This is undoubtedly one of my favorite books of 2014. It’s delightfully creepy and beautifully illustrated. The understated horror of the series of stories are thought-provoking, preying on the basest of human fears.
Through the Woods: Stories by Emily Carroll
Five mysterious, spine-tingling stories follow journeys into (and out of?) the eerie abyss.
These chilling tales spring from the macabre imagination of acclaimed and award-winning comic creator Emily Carroll.
Come take a walk in the woods and see what awaits you there…
Horror is not my go-to genre. I often find it too flashy for my taste. I enjoy being scared, but prefer spine-tingling creepy and grotesquely beautiful to over-the-top blood and guts. Through the Woods by Emily Carroll’s stories about disobeying one’s parents and exploring the woods, the secrets revealed after an unwanted, arranged marriage, monsters in mythical beast as well as human form, contacting spirits, and the unsettling but unnamed fear of a loved one’s new partner, and again, why one should not wander the woods, are all scary in the psychological sense, preying on base fears while subverting classic horror tropes.
While the stories themselves are morbid and frightening in the best way, the presentation only adds to their effectiveness. The interplay of hand-lettered text, bright and bold splashes of color, and the panels all work together to create a layers to the story that demand a close examination and multiple readings.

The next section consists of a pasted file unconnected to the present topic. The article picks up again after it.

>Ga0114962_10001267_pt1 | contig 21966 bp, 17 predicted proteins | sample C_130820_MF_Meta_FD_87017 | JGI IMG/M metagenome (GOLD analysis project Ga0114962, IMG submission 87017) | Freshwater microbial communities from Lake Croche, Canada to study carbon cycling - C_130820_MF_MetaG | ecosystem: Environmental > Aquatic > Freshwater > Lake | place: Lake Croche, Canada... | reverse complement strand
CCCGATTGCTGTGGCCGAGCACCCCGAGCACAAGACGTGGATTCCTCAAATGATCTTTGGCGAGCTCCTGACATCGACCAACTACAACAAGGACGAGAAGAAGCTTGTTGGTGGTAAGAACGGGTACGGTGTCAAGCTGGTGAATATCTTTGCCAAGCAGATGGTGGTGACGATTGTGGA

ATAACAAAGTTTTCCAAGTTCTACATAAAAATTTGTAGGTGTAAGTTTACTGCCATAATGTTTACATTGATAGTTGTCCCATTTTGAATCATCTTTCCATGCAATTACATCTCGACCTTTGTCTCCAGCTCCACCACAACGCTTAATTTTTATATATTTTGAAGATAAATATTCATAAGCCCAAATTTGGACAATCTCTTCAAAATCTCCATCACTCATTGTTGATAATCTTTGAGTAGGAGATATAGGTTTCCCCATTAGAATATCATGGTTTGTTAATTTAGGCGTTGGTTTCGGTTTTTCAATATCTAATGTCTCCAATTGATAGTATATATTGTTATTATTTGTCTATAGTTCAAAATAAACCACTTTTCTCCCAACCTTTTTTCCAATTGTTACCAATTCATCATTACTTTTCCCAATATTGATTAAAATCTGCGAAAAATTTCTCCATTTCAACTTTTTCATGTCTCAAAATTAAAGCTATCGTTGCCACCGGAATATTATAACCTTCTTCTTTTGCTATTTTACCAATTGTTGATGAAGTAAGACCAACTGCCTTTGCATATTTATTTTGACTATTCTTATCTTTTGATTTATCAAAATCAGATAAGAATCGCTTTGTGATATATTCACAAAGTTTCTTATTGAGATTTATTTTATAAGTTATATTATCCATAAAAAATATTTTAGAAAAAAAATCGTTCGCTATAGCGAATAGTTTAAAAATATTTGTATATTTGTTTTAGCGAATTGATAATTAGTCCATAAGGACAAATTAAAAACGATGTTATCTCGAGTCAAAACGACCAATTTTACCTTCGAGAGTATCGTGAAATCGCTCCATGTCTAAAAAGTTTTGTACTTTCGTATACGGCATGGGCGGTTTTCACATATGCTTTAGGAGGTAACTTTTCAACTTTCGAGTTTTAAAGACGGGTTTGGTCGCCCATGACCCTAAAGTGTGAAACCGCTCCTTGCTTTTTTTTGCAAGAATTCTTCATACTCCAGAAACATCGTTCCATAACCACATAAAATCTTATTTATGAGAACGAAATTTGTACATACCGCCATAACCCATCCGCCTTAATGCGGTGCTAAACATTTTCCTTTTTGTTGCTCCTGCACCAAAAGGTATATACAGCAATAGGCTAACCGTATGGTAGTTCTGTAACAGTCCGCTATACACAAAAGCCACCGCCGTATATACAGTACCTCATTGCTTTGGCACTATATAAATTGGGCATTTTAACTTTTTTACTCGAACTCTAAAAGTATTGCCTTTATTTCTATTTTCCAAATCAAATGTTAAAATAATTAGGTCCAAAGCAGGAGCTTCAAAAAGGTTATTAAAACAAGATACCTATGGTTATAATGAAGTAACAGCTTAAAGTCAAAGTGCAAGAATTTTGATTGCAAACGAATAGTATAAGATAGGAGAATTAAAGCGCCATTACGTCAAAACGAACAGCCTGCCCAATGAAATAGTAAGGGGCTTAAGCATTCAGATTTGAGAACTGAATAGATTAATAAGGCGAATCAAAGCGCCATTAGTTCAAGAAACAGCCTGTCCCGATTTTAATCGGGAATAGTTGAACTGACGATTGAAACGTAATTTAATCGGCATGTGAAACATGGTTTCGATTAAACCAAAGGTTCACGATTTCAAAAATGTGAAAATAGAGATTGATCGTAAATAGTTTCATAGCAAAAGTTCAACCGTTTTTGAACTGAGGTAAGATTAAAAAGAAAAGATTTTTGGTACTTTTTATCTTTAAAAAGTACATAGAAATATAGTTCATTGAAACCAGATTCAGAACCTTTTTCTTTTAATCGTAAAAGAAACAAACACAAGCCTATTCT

And while this book appeals to fans of horror, it’s more than that. It’s for lovers of poetry, for readers who devour dark fantasy, and for anyone who loves a good fairy tale.
Recommended for fans of: The Undertaking of Lily Chen by Danica Novgorodoff, Flight of Angels by Rebecca Guay, Raven Girl by Audrey Niffenegger
Comics Alliance: “There are so many cleverly constructed turns of phrase here that through all of the horror, sometimes you have to also stifle a grin at the sheer joy of one word next to another next to an image. Through The Woods is, without question, one of the singular experiences in comics this year.
Women Write About Comics: “The art of Through the Woods manages to be delicate, whimsical, and terrifying all at once.”
NPR: “The whole book is magnificently executed: the work with color, character, contrast, perspective, layout, lettering, is all dextrous and varied and absolutely masterful. It’s Gorey with less humor and more eloquence, elegance and poise; in place of whimsy is a wicked sense of pace, threat and a lurking delight in causing terror.”